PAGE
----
The president of the National Council of Switzerland, Dominique de Buman, is slated to arrive in Brazil on Sunday (May 13) for a four-day visit to the country. De Buman is to stay in Nova Friburgo, Rio de Janeiro, the city that hosts the celebrations for the 200th anniversary of Swiss immigration to Brazil. Dominique de Buman, the highest political authority in his country, will be in Brazil until May 17. Representatives from the cantons of Fribourg and Jura should also accompany de Buman on his trip.
The Swiss were the first European immigrants to have settled in Brazil after the Portuguese. They left Switzerland at a moment when a severe economic crisis, unemployment, and famine were plaguing the whole of Europe. The first Swiss immigrants landed in Brazil between 1819 and 1820, from the canton of Fribourg, backed by John VI of Portugal. This is what earned Brazil its fame as a welcoming nation—the moment in Brazilian history that triggered a series of waves of immigrants that also included a large number of arrivals from Italy, Syria, Lebanon, Japan, and thousands of people from other countries.
As soon as they arrived in Brazil, the Swiss named the region they occupied Nova Friburgo (lit. New Fribourg), now a city with 186 thousand people, 140 km away from the city of Rio de Janeiro.
Fribourg is one of Switzerland’s 26 cantons—autonomous areas that make up the Swiss Confederation.
Today, Switzerland is experiencing the polar opposite of what its people were going through when they headed for Brazil and other countries. Brazil is Switzerland’s number one commercial partner in Latin America, with trade transactions between the two economies adding up to $ 3.3 billion.
Pharmaceuticals and chemicals head the list of Swiss goods exported to Brazil, while metals and gemstones are among Brazil’s top exports for Switzerland. Approximately 370 Swiss companies are active in Brazil and generate over 60 thousand direct jobs.
The festivities for the 200th anniversary of Nova Friburgo will include concerts, exhibits, film airings, and a parade, scheduled for May 16 and expected to draw over 10 thousand people. De Buman is also visiting the city of Santa Maria Madalena, where he is to meet other members of the Swiss community.
Switzerland has endorsed projects connected to the event over the course of the year. An example is the digital scanning of the city’s historical documents, an initiative spearheaded by the Dom João VI Foundation. Additionally, computers have been donated in order to help grant public school students access to rare documents, like manuscripts, books, and maps.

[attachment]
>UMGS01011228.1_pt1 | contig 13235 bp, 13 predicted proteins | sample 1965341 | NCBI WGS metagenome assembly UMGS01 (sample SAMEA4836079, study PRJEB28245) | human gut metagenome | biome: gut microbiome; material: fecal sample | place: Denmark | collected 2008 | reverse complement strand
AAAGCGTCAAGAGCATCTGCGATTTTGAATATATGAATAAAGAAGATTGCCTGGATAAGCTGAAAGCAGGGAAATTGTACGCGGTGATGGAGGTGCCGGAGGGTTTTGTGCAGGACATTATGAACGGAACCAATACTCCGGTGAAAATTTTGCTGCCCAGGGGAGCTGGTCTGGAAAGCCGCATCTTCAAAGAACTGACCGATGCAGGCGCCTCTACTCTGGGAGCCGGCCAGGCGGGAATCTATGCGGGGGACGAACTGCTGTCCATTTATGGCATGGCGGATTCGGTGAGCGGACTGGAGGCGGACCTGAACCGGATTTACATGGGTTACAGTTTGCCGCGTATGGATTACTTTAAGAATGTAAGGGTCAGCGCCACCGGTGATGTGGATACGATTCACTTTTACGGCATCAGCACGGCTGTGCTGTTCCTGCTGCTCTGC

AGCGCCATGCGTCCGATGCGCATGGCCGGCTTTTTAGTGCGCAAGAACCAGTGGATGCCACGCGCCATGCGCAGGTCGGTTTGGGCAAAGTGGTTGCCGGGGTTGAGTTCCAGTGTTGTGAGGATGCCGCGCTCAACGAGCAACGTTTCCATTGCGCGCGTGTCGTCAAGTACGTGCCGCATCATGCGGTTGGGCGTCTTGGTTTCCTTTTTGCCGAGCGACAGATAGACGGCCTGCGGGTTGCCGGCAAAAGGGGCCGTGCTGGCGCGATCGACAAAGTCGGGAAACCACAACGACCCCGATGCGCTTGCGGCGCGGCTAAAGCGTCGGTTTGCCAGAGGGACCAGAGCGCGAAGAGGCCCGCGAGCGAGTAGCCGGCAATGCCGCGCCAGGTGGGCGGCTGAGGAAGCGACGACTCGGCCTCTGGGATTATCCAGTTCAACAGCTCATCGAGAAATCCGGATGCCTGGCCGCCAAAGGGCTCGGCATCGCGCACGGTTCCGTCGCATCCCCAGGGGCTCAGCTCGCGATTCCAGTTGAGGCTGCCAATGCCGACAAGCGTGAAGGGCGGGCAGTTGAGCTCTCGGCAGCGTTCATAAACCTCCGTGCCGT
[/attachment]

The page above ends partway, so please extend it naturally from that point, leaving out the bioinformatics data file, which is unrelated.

The lives of Swiss and Brazilian people also found their way to the big screen. Thanks to the work of the Swiss Embassy in Brasília and the General Consulate in Rio de Janeiro, young producers in Nova Friburgo flew to Switzerland to shoot short films on the ties between the two nations. Swiss directors also went to Nova Friburgo in search of Swiss qualities in Brazilian culture.
Celebrations will also be held in the European country. In the city of Fribourg, the Parc de Pérolles was given a replica of Rio’s Christ the Redeemer statue, measuring 12.5 meters high.
Up to the 1920’s, Brazil was the destination chosen by most Swiss immigrants, who spread across coffee plantations in western São Paulo, as well as the states of Santa Catarina, Paraná, Rio Grande do Sul, Rio de Janeiro, Espírito Santo, and Bahia.
Today, Brazil is home to the biggest Swiss community in Latin America—some 15 thousand people. Brazilians in Switzerland amount to an even larger number: an estimated 20 thousand.
Key agreements have recently kept bilateral relations at full steam, like the pact that brings an end to the double taxation on companies from one country operating in the other. Also underway are talks aiming at a free-trade deal between the European Free-Trade Association (EFTA) and Mercosur—of which Switzerland and Brazil are country members. As for research and innovation, a new plan of actions has been set to ensure the exchange of researchers and the support for research programs and institutes.